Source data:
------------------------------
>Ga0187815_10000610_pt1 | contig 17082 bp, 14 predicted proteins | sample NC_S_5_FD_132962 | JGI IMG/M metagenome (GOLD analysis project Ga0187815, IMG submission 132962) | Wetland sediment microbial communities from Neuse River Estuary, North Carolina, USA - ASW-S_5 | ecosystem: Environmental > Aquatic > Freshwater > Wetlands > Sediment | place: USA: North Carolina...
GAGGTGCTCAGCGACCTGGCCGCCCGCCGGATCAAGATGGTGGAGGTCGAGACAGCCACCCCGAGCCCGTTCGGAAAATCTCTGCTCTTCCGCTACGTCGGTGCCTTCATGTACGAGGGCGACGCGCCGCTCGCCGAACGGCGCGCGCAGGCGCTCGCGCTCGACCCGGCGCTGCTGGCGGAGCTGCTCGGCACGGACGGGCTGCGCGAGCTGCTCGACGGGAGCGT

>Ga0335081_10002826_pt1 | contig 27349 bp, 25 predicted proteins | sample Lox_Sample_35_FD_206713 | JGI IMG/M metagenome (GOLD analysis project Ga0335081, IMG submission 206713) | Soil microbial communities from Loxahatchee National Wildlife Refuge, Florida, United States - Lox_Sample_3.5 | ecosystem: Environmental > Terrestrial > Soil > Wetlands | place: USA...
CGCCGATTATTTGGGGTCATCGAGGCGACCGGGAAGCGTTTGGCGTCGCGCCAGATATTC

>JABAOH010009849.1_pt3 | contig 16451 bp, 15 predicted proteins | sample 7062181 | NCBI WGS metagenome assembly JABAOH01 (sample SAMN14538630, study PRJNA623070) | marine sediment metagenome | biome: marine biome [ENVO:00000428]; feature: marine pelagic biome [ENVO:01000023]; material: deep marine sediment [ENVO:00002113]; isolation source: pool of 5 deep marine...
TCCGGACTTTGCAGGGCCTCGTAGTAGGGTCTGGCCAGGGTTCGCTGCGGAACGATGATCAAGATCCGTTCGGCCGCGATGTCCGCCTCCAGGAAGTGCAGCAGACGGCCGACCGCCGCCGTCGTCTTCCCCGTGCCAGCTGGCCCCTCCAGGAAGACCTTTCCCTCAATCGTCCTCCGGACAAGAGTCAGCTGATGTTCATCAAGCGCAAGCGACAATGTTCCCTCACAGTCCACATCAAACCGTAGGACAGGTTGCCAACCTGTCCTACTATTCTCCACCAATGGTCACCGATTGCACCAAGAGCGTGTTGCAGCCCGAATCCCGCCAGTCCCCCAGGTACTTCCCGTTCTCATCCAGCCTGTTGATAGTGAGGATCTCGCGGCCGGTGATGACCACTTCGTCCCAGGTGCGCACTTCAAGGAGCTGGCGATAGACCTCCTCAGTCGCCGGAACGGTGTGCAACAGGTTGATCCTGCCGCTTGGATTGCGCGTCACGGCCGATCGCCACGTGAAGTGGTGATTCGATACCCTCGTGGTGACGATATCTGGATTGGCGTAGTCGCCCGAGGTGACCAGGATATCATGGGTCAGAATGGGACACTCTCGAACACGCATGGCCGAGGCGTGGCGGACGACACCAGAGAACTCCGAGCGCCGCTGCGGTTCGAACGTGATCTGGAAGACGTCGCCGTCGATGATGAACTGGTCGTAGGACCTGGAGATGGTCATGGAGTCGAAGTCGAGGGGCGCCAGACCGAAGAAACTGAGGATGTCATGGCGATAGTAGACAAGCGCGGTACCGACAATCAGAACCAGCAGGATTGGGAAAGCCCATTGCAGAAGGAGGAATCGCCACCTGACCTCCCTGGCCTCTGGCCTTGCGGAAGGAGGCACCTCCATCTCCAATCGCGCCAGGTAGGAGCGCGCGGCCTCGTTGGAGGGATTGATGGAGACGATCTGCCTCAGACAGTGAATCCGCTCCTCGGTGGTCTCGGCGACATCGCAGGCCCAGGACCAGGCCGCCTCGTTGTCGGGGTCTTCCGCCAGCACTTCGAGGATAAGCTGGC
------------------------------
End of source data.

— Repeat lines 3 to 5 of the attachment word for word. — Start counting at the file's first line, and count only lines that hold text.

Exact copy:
>Ga0335081_10002826_pt1 | contig 27349 bp, 25 predicted proteins | sample Lox_Sample_35_FD_206713 | JGI IMG/M metagenome (GOLD analysis project Ga0335081, IMG submission 206713) | Soil microbial communities from Loxahatchee National Wildlife Refuge, Florida, United States - Lox_Sample_3.5 | ecosystem: Environmental > Terrestrial > Soil > Wetlands | place: USA...
CGCCGATTATTTGGGGTCATCGAGGCGACCGGGAAGCGTTTGGCGTCGCGCCAGATATTC

>JABAOH010009849.1_pt3 | contig 16451 bp, 15 predicted proteins | sample 7062181 | NCBI WGS metagenome assembly JABAOH01 (sample SAMN14538630, study PRJNA623070) | marine sediment metagenome | biome: marine biome [ENVO:00000428]; feature: marine pelagic biome [ENVO:01000023]; material: deep marine sediment [ENVO:00002113]; isolation source: pool of 5 deep marine...